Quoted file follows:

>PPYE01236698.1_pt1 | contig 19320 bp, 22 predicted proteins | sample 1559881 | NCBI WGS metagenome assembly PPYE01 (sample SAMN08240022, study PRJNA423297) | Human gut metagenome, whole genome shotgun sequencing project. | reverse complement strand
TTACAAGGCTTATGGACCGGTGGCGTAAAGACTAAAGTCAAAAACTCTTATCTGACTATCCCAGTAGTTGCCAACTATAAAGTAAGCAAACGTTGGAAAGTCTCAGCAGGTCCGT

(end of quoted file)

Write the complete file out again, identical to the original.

>PPYE01236698.1_pt1 | contig 19320 bp, 22 predicted proteins | sample 1559881 | NCBI WGS metagenome assembly PPYE01 (sample SAMN08240022, study PRJNA423297) | Human gut metagenome, whole genome shotgun sequencing project. | reverse complement strand
TTACAAGGCTTATGGACCGGTGGCGTAAAGACTAAAGTCAAAAACTCTTATCTGACTATCCCAGTAGTTGCCAACTATAAAGTAAGCAAACGTTGGAAAGTCTCAGCAGGTCCGT